RIP to Al Neiger, whose 5-year professional baseball career included 6 games for the 1960 Philadelphia Phillies. He was also one of the must successful pitchers in the history of the University of Delaware Blue Hens baseball program. Neiger died on October 3, at the age of 83.
Alvin Edward Neiger was born in Wilmington, Del., on March 26, 1939. Baseball was a big part of his family. His father, Al Sr., was a good athlete growing up in Taylor, Pa., and later became a semipro catcher. He started taking his son to baseball games at an early age. Al Jr. was an active athlete from an early age, spending his teenage years playing basketball in a local Protestant church league and baseball with the Junior Legion. He didn’t pitch regularly at Wilmington High School until his junior year. Though he pitched well, he had a combined 4-8 record as a junior and senior, losing many close games. He said those losses proved helpful in the long run. “You can’t help but learn something from losing those close ones,” Neiger later said.
Neiger attended the University of Delaware starting in 1956. The talented lefty starred on the school’s freshman baseball team — he struck out 14 batters in a 11-5 win over Drexel in May of 1957. As a sophomore in 1958, he had a 5-1 record and 1.49 ERA to help guide the Blue Hens to the Middle Atlantic Conference Title. Famed Blue Hens baseball coach Tubby Raymond said that Neiger “could possibly be our best pitcher.”
Neiger had what remains one of the best seasons that a Blue Hens pitcher has ever had in 1959. He won 9 games against 3 losses and had a microscopic ERA of 0.88. He struck out 166 batters in 103 innings, which led college pitchers nationwide and remains a Blue Hens single-season record. He also had a 55-inning scoreless streak and struck out 21 batters in one game against Swarthmore. He became the first University of Delaware pitcher to earn All-American Honors. The Delaware Sportswriters and Broadcaster’s Association (DSBA) named him the Delaware Athlete of the Year for 1959.
Phillies scout Jocko Collins had to battle at least 11 other teams to sign the southpaw, but he landed Neiger in June of 1959. The signing bonus was undisclosed but rumored to be around $35,000. “Neiger’s the finest pitching prospect in the Middle Atlantic area. That’s my opinion, and I have a lot of company. So many of the other scouts feel the same way,” Collins said.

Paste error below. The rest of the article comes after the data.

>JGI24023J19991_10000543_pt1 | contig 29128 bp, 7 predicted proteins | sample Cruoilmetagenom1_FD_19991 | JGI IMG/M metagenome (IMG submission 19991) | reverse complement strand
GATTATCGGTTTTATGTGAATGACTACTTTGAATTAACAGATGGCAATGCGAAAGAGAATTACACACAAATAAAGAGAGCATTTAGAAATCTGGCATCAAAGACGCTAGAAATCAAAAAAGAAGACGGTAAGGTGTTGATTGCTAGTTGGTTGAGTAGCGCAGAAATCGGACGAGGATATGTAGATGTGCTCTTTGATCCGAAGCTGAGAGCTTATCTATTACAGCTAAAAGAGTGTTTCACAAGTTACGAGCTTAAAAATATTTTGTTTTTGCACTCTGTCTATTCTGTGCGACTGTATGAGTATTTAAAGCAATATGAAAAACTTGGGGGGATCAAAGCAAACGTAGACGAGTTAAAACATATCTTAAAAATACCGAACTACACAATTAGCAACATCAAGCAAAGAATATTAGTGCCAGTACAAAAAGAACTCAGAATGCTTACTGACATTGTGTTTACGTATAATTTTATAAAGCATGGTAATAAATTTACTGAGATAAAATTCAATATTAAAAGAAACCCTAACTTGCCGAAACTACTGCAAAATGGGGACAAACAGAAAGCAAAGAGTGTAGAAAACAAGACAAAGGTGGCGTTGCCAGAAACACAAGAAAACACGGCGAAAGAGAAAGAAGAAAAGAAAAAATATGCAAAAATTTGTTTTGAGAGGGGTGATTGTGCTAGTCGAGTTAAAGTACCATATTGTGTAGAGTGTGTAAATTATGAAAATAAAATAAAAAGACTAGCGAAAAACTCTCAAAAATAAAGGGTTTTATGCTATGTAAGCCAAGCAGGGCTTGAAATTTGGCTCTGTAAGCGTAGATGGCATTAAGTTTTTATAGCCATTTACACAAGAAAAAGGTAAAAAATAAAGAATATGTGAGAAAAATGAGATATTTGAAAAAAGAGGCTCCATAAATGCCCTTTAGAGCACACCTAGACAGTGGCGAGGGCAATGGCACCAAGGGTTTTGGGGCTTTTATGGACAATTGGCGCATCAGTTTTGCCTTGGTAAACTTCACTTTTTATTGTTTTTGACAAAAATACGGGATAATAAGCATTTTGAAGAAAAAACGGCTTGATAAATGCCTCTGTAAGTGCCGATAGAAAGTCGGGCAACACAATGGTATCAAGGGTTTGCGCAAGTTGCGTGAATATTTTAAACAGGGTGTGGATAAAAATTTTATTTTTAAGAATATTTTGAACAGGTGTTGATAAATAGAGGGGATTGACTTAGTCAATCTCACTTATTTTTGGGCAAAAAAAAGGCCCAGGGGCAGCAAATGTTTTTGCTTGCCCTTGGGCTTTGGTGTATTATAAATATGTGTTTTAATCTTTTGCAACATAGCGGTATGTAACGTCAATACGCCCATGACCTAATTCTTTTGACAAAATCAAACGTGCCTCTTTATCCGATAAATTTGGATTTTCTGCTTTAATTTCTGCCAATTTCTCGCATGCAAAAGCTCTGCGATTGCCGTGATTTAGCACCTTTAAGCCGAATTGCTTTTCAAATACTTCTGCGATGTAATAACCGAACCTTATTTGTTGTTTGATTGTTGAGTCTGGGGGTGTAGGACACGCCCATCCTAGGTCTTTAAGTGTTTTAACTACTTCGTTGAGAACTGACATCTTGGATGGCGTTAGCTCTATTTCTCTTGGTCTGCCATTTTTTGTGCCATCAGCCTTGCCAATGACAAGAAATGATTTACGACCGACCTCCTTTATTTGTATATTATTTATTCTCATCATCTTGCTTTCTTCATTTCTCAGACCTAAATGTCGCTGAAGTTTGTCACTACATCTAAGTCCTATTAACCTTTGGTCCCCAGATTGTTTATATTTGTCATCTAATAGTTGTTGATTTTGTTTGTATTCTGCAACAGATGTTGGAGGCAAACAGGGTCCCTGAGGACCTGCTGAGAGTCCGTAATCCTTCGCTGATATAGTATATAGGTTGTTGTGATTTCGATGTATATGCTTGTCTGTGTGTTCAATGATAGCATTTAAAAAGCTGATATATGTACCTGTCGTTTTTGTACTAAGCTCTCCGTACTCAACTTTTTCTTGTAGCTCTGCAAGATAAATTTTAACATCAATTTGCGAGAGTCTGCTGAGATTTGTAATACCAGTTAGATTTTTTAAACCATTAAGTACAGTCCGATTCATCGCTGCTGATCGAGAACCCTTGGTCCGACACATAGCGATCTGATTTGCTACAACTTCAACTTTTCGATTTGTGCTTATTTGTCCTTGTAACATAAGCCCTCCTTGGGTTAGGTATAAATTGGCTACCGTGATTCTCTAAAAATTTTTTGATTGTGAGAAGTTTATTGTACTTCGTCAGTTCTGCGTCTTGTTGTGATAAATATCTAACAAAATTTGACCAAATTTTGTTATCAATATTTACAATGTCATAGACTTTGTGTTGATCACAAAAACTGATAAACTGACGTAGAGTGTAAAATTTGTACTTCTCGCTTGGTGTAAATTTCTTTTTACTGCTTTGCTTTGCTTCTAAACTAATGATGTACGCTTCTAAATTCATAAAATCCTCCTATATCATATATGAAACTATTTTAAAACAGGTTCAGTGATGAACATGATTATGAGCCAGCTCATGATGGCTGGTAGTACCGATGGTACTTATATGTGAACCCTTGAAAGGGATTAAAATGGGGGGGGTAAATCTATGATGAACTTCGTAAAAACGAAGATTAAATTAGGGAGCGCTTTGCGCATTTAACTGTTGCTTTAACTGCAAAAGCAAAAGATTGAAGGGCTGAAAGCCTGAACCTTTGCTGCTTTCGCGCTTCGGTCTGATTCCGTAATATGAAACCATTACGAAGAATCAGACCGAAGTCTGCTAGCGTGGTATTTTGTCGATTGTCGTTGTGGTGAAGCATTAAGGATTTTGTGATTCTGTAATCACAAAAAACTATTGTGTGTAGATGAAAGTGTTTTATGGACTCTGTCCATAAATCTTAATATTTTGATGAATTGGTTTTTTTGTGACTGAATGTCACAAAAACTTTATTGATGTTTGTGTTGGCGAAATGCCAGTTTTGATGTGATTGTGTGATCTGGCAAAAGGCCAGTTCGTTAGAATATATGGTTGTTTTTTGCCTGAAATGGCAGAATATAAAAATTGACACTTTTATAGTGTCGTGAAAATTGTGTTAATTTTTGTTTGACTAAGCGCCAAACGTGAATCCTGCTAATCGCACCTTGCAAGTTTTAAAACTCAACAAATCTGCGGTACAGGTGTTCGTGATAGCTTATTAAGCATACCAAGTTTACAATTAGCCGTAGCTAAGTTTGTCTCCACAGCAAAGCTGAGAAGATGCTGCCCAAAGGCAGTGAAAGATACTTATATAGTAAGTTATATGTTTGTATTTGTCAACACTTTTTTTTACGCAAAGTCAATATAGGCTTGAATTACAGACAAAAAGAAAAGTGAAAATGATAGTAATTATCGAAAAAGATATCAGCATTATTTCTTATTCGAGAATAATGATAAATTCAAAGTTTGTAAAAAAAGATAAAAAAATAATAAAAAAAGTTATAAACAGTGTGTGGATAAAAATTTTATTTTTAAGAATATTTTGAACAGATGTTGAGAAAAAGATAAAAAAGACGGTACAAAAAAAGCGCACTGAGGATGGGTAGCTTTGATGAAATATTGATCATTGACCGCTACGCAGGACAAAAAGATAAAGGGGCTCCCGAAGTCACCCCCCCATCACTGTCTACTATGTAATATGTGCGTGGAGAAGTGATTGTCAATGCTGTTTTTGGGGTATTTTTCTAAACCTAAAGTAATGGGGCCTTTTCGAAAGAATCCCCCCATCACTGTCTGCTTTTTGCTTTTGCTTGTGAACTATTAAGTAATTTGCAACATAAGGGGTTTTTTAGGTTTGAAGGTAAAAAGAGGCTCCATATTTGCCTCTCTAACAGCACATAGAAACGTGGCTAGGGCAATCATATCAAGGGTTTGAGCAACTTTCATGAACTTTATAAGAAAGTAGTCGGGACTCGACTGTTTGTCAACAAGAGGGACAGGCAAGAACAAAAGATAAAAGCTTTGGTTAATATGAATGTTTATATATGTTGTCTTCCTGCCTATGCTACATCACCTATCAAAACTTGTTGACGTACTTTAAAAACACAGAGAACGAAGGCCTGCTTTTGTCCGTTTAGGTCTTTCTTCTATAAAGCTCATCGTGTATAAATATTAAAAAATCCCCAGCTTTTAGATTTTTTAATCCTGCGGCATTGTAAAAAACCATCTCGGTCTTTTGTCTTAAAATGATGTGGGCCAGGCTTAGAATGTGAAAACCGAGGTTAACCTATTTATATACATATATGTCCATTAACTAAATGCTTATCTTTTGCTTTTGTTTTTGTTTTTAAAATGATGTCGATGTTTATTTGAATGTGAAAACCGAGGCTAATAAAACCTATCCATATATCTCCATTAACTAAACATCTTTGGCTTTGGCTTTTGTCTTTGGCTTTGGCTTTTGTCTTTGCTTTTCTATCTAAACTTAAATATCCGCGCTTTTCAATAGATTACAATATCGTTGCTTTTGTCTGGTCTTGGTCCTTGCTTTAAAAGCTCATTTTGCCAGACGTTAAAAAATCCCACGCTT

Neiger reported to Class-D Johnson City in 1959 was was bumped up to Williamsport of the Class-A Eastern League after just a couple of appearances. He won 7 games and showed that his stuff carried over to the pro level, with a 15-strikeout game against Allentown in the Eastern League semifinal playoff series. He returned to Williamsport in 1960 and continued to be effective, with a 8-3 record and 2.73 ERA in 15 games. The Phillies promoted the 21-year-old lefthander to Triple-A Buffalo, and then a couple of weeks later, the team brought him to the majors.
The 1960 Philadelphia Phillies were in a furious battle with the Chicago Cubs for dead last in the National League. The Phillies ended up with 95 losses and sole ownership of the NL basement. But in July, in an attempt to shake up the pitching staff, Philadelphia sent two underperforming pitchers, Humberto Robinson and Taylor Phillips, to Buffalo and brought up Neiger and fellow rookie pitcher Art Mahaffey. Both made their major-league debut in the same game, against St. Louis on July 30, 1960. The Cardinals scored 6 runs off starter Chris Short, so manager Gene Mauch brought Neiger into the game with two outs in the fourth inning and a runner on second base. Neiger retired Curt Flood on a grounder to shortstop to end the inning, and then he threw a scoreless sixth inning, allowing a harmless single to pitcher Larry Jackson. Mahaffey worked the final two innings and allowed no runs, thanks to two pickoffs at first base.